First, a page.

BetterBlock032

Glass House Collective is a Chattanooga-based non-profit founded to bring life back to Glass Street and Glass Street back to life. GHC gathers talent from in and around the community to develop creative projects of all kinds with the ultimate goal of revitalizing the historic Glass Street commercial corridor.

ArtPlace spoke with Director Katherine Currin about Glass House Collective post-ArtPlace funding.

ARTPLACE: How will the work you’ve begun be sustained after your ArtPlace grant?

CURRIN: We believe empowerment is the key to lasting change, which is why we emphasize and encourage participation from the creatives and entrepreneurs who live right here on Glass Street – and we’re thrilled with their responsiveness. Our ArtPlace grant allowed us to provide tools and resources, but it’s the community members who have led the charge and will sustain our work. They believe firmly in our mission, they have immersed themselves in the process, and they share a vested interest in the neighborhood’s future success.

Our Better Block event on Feb. 23 is a great example of how these folks are taking initiative, effecting change from the inside-out. Residents Gail McKeel and Daniel Crlencic joined forces to create Glass Flea, a pop-up shop for Better Block. They cleared and cleaned a vacant building, painted and installed storefront signage, and sent out a call to neighbors for ‘things-no-longer-loved.’ In a week, Glass Flea was filled with furniture, clothes, books and a variety of household trinkets. The community hoped this would be more than a ‘flash in the pan,’ and Gail and Daniel answered this call to action. Now, Glass Flea is open on Saturdays from 10 a.m. to 5 p.m.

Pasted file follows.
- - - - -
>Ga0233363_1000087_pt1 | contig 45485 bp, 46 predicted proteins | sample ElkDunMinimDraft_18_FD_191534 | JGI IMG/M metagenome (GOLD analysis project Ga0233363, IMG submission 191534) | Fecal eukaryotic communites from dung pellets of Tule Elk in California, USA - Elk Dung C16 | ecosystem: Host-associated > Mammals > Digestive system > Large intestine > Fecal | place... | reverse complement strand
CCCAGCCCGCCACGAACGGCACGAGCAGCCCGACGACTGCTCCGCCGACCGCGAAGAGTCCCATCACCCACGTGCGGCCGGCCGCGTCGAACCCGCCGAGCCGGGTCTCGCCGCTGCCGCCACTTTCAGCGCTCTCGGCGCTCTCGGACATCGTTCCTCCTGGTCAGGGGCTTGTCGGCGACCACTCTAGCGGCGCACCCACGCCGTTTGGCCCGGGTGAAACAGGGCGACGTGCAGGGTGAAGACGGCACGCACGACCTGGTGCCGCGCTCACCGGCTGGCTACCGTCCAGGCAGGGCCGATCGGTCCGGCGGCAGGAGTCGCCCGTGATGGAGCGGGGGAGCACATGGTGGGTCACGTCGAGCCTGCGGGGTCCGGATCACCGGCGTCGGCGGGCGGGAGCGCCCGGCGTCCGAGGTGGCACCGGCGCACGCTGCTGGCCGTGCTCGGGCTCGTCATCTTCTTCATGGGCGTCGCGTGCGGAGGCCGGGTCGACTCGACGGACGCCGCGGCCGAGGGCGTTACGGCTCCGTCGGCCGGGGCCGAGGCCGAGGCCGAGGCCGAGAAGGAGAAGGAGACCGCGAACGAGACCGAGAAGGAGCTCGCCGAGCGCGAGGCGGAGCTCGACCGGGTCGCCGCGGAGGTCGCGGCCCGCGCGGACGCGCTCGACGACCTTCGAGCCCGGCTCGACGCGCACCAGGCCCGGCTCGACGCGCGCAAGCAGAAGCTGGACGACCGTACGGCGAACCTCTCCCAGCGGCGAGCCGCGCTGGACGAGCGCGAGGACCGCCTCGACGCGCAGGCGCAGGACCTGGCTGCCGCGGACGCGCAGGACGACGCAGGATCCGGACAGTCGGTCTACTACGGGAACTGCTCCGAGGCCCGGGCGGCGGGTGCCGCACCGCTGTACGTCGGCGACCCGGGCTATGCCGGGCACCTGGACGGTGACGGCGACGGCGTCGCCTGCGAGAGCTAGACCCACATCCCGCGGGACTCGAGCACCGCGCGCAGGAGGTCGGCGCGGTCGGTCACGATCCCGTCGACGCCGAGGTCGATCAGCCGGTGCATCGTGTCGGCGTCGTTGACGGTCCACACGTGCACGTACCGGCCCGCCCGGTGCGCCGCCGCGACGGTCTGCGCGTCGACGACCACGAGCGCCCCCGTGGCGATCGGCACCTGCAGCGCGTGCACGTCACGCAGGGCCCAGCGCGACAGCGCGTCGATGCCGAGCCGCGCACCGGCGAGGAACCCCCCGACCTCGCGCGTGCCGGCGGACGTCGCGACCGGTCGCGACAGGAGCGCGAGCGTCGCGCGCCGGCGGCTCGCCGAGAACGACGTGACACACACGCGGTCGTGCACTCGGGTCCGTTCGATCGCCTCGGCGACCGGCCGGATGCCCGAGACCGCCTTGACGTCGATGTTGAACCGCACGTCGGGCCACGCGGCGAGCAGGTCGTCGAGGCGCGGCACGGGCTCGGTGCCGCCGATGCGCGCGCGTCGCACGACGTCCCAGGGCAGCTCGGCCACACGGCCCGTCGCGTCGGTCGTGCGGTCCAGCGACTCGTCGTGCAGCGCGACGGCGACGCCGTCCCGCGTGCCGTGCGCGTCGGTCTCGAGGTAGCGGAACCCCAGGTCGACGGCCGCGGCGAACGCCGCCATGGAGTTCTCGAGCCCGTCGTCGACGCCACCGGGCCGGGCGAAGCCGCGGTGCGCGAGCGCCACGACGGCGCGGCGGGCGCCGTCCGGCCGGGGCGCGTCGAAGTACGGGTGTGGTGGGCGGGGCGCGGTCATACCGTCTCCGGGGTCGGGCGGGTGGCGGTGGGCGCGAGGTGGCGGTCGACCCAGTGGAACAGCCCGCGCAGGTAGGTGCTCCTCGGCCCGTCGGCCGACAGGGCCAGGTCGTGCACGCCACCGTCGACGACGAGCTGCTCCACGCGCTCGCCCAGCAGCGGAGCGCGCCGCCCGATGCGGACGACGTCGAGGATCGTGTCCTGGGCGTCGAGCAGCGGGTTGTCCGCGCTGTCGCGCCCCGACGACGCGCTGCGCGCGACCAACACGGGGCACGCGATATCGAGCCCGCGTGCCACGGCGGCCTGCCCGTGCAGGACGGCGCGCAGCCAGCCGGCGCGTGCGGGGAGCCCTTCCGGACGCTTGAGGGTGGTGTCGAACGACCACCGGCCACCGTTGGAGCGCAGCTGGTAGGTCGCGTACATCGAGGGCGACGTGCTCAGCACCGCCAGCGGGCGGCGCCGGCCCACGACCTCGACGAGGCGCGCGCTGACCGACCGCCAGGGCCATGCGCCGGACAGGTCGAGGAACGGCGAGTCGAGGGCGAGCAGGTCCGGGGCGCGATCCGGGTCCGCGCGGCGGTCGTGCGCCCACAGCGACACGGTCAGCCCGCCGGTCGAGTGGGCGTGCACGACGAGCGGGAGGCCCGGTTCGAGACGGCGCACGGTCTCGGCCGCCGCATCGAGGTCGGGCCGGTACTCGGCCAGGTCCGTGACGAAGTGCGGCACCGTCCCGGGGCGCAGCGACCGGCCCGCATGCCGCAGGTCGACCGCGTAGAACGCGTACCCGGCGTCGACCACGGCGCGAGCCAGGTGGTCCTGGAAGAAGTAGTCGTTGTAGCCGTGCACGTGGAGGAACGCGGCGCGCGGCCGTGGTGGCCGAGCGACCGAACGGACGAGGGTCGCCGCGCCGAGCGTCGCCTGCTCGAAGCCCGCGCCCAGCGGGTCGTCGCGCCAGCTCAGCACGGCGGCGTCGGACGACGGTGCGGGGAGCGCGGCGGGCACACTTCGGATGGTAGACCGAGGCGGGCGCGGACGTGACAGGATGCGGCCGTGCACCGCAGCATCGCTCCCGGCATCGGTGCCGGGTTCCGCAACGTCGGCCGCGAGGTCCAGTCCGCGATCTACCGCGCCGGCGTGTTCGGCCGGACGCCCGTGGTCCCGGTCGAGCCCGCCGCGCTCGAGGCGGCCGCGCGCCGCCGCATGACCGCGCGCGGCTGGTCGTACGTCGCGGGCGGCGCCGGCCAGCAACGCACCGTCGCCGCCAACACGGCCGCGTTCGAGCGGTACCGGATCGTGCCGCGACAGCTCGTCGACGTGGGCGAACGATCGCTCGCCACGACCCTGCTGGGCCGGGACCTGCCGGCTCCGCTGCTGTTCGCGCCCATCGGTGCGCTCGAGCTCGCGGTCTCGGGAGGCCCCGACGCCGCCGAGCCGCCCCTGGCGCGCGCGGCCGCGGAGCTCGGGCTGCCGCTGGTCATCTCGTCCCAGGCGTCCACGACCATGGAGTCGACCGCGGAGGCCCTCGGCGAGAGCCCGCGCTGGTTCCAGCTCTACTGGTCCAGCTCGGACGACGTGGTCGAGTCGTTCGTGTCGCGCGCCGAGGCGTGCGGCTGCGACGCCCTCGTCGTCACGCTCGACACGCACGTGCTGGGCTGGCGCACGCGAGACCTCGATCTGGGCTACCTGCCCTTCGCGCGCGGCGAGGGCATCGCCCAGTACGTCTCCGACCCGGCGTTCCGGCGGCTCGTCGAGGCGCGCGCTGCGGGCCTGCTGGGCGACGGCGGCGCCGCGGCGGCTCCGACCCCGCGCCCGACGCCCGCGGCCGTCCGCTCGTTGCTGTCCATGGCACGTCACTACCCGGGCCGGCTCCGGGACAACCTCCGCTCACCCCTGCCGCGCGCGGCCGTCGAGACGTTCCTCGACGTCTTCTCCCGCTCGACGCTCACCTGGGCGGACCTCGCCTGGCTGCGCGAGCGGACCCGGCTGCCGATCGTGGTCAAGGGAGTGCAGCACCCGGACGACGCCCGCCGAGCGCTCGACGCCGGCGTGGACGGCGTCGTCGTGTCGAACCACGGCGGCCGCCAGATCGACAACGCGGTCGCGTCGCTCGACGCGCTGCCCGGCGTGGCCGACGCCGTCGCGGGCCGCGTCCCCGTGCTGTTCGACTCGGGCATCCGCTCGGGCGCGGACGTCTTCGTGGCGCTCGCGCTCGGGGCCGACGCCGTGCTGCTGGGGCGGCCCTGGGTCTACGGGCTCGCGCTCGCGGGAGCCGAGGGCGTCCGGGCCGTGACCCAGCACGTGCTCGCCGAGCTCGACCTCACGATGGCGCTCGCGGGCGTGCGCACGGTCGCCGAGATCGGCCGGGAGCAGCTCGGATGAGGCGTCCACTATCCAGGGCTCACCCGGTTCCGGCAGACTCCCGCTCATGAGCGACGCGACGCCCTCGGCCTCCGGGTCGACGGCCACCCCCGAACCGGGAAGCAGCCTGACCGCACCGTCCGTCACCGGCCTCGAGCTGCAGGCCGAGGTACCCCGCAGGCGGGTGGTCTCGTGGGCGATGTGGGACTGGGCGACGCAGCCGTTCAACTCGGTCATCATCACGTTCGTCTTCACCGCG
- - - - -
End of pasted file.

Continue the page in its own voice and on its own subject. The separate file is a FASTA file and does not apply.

ARTPLACE: Have new options for sustainability emerged during the grant period?

CURRIN: Our list of funding and programmatic partners has doubled since the beginning of the grant period. Now more than ever, local and national organizations are acknowledging the role that creativity plays in residential and commercial revitalization. As a result, they’re demonstrating new enthusiasm for communities like East Chattanooga and organizations like Glass House Collective.

ARTPLACE: What are your plans for Glass Street following the grant period?

CURRIN: We’ll continue curating temporary art experiences that are as innovative as they are enriching for the community. Rooted in the history and landscape of Glass Street, these performances and pop-up pieces animate the district in unprecedented ways.

Our headquarters will continue to serve as a brick-and-mortar center for community connectivity. As we host neighborhood meetings, creative events and partner programs, including the Launch Business Planning Course and the Owl Hill Artist Recording Sessions, we’re uncovering dynamic and extraordinary talent within this district.

Throughout this process, we know the community will evolve and change – and so too will its needs. We’re prepared to adapt the focus of these projects to ensure our work continues to be effective.

ARTPLACE: How has the grant period furthered the overall mission of Glass House Collective?

CURRIN: During this grant period, we have collaborated with artists and other partners across the city to introduce new benches, bike racks, bus shelters, street lights, trees, park space, murals, a community plaza and improved façades. As a result, Glass Street is becoming more aesthetically pleasing – but it goes beyond that. It’s making the corridor more attractive to neighborhood-level industries. That means new business for Glass Street, and ultimately, a stronger economy for the neighborhood.

Our work during the grant period has affirmed our belief that creativity properly fostered leads to a more sustainable form of economic development. Glass House Collective will continue to provide grants and commissions to individual artists to bring life back to Glass Street and Glass Street back to life, ultimately adding to the vibrancy of our city as a whole.

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